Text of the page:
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The Bulletin by Sriram Veera in Johannesburg
September 26, 2010
Chennai Super Kings 132 for 2 (Vijay 58, Hussey 51*) beat Warriors 128 (Murali 3-16, Ashwin 2-16) by 8 wickets
Scorecard and ball-by-ball details
It was a reverse sweep that changed the entire complexion of the game. Davy Jacobs had started off imperiously and catapulted Warriors to 45 in the sixth over. Then R Ashwin got one to turn quickly towards the leg stump, Jacobs went for the reverse sweep, but was trapped in front. It's a shot that he had successfully played in the previous game; the adventurous unorthodox spirit is his calling card, and he has reaped much success with that approach. But tonight it hurt his team. This can be a cruel game, sometimes.
After Jacobs fell, Muttiah Muralitharan suffocated the Warriors with his skill, and L Balaji maintained the pressure with a disciplined spell in the middle, keeping the Warriors to 128, which was never going to be enough. And it wasn't. This is the last time this group of players will turn out for Chennai, and they gave themselves a nice farewell present.
Warriors' Achilles heel is their lower order. Johan Botha bats at no 6; the batting isn't that deep. And so, the middle-order chose caution over valour and Chennai closed in. L Balaji, who grew in confidence with the Warriors' non-violent approach against him, slipped in a few quiet overs with his steady line and length stuff. Ashwin continued to tease them with his variations and Muttiah Muralitharan came on in the 10th over to harass them with his ability.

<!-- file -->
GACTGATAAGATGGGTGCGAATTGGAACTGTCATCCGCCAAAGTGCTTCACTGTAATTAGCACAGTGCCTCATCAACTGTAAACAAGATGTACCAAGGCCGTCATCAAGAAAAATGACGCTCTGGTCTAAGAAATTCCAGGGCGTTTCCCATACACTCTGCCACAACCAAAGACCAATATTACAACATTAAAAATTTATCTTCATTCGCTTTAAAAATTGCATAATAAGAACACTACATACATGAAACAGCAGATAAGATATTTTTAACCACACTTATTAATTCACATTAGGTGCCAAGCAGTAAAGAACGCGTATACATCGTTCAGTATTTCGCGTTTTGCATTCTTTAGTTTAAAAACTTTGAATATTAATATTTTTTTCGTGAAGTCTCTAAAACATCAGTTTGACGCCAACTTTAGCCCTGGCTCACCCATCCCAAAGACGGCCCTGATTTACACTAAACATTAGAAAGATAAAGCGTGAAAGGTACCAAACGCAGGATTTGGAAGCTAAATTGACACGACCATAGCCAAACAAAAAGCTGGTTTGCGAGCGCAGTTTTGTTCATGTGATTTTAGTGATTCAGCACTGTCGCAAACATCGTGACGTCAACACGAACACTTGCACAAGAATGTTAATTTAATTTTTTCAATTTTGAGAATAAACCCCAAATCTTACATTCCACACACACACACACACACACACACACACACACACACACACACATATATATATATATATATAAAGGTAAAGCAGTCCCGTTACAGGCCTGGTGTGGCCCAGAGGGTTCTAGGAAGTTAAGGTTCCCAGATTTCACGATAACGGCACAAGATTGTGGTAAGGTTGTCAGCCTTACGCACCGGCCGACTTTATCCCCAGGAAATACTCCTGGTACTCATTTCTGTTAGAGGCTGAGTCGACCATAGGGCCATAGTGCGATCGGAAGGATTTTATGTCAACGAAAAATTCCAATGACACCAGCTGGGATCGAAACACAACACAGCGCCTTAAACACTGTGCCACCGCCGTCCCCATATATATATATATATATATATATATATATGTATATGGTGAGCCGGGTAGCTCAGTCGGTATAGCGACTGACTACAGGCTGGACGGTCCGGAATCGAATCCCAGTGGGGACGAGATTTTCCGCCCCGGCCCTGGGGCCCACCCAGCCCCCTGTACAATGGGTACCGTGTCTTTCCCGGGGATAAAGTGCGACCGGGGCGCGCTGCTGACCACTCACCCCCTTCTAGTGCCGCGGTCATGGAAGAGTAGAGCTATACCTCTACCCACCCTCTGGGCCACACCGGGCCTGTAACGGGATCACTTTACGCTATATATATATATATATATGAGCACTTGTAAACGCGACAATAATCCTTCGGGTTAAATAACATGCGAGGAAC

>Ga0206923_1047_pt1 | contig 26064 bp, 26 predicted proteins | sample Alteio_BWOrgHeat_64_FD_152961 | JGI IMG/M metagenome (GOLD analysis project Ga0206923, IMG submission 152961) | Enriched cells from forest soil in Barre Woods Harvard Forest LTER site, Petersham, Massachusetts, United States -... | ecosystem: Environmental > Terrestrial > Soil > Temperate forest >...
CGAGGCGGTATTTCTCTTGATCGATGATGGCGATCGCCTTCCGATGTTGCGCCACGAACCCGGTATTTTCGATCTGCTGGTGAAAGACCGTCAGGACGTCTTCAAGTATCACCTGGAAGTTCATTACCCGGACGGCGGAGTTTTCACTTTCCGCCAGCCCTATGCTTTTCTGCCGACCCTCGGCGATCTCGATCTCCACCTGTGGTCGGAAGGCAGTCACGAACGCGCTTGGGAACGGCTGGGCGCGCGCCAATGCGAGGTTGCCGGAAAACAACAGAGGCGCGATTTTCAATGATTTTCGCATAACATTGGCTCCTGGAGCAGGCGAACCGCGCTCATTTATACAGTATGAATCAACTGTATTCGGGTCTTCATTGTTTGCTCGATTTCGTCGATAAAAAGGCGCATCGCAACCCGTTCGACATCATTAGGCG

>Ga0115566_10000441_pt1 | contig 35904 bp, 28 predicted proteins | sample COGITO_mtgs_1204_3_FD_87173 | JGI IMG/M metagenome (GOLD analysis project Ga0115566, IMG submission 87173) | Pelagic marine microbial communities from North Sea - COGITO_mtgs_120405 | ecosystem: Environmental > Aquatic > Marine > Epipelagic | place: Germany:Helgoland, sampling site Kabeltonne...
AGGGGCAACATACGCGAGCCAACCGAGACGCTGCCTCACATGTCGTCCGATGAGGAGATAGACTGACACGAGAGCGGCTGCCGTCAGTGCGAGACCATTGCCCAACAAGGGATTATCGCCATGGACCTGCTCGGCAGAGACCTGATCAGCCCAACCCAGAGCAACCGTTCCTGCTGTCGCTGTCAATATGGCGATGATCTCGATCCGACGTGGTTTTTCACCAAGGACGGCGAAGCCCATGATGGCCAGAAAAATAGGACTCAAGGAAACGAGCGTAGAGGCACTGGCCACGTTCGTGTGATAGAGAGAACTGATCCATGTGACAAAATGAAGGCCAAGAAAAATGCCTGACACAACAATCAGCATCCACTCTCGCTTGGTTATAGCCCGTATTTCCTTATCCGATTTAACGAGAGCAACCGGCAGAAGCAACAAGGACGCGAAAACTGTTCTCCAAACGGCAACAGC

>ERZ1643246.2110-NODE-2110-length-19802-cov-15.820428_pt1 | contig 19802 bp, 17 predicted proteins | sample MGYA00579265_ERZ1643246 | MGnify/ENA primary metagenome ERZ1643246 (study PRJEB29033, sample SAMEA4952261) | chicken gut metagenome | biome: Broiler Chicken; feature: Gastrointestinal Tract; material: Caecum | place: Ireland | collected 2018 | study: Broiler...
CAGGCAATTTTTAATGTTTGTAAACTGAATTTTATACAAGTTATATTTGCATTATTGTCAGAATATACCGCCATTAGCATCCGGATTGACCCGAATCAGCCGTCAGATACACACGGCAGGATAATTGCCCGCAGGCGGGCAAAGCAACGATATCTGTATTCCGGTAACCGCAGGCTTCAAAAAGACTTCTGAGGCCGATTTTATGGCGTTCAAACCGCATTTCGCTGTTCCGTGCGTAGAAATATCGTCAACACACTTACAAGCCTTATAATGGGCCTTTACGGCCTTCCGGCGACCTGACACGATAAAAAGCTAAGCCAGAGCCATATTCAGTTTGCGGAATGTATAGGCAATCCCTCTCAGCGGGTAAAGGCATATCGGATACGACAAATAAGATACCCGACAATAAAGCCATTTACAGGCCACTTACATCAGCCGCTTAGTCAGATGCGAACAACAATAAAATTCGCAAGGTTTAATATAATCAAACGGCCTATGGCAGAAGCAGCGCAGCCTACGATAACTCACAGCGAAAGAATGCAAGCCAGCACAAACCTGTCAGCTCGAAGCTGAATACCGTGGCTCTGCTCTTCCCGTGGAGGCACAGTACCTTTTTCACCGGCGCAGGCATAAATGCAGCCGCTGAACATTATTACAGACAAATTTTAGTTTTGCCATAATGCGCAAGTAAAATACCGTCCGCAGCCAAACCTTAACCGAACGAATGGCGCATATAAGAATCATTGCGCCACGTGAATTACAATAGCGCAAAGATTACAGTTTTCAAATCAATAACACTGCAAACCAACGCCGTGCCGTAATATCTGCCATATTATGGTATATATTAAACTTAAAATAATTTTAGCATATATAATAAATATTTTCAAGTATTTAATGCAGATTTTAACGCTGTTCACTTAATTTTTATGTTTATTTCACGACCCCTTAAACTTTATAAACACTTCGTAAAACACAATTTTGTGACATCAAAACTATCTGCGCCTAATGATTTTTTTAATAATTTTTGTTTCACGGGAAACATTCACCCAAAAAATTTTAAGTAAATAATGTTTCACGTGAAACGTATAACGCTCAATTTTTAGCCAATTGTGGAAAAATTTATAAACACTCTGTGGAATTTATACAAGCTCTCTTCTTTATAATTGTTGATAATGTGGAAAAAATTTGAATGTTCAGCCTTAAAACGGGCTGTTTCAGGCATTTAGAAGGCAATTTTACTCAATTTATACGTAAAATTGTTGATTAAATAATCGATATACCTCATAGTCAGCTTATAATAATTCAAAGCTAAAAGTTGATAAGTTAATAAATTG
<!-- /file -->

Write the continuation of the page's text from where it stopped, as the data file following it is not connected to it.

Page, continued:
He kept his doosras to a minimum, and ripped offbreaks across at varying pace. Success came in the 14th over: Mark Boucher, who has fallen most to Muralitharan than any other bowler in his career, was bowled, and Justin Kreusch was beaten by the dip and flicked straight to midwicket.
There was a brief little moment in the 17th over when things stirred at the bull ring. "Fast cars and big shots, that's Craig Thyssen," Jacobs had said earlier in the week. Tonight Thyssen went after Balaji to pick up three boundaries - a pulled four, a delicate late steer and a muscled six over midwicket. The home supporters in the crowd started to find their voice: They chanted out "Let's go Warriors" and tried to inspire the local team but Thyssen's cameo was too late and too little to matter in the bigger scheme of things. In hindsight, Ashwell Prince's fall - he was bowled missing a slog against a full toss from Doug Bollinger- also proved critical as there was too much pressure on the middle-order.
The only chance for Warriors after that effort was take early wickets. They didn't. M Vijay and Michael Hussey shut them out of the contest with assured knocks. Both play spin well. Vijay used his feet to repeatedly drive inside out while Hussey, as ever, worked the angles. There was a brief moment at the end when Vijay and Suresh Raina fell in quick succession and you wondered, 'Hold on, do we have a twist here?' The equation jumped from a comfortable 26 from 31 deliveries to 13 from 12. However, Hussey and Dhoni calmly escorted Chennai home. A score of 128 wasn't enough to test Chennai. Jacobs' wicket was the key.
Half-way through the evening, Jacobs' blitz at the start already seemed a distant memory. As ever, he had moved around on his nimble feet and ripped shots with slaughterhouse finality. He smashed Doug Bollinger and Albie Morkel to all parts of the ground. There were his usual shuffle-and-smash shots, but there were also some skillful upper cuts and neat cover drives. Things looked so bright for Jacobs and his team in the sixth over but the lights went out very quickly.
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